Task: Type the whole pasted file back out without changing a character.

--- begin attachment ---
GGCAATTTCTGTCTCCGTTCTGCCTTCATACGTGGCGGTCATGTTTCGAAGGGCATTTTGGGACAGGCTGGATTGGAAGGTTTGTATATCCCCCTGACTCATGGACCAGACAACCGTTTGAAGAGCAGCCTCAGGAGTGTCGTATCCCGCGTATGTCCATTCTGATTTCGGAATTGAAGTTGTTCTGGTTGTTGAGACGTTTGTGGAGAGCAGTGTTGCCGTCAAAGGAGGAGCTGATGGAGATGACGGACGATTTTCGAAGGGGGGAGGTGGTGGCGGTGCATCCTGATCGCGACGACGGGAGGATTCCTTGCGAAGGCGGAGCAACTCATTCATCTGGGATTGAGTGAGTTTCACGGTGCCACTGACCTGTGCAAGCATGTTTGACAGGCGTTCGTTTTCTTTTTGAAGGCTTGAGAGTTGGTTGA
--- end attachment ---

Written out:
GGCAATTTCTGTCTCCGTTCTGCCTTCATACGTGGCGGTCATGTTTCGAAGGGCATTTTGGGACAGGCTGGATTGGAAGGTTTGTATATCCCCCTGACTCATGGACCAGACAACCGTTTGAAGAGCAGCCTCAGGAGTGTCGTATCCCGCGTATGTCCATTCTGATTTCGGAATTGAAGTTGTTCTGGTTGTTGAGACGTTTGTGGAGAGCAGTGTTGCCGTCAAAGGAGGAGCTGATGGAGATGACGGACGATTTTCGAAGGGGGGAGGTGGTGGCGGTGCATCCTGATCGCGACGACGGGAGGATTCCTTGCGAAGGCGGAGCAACTCATTCATCTGGGATTGAGTGAGTTTCACGGTGCCACTGACCTGTGCAAGCATGTTTGACAGGCGTTCGTTTTCTTTTTGAAGGCTTGAGAGTTGGTTGA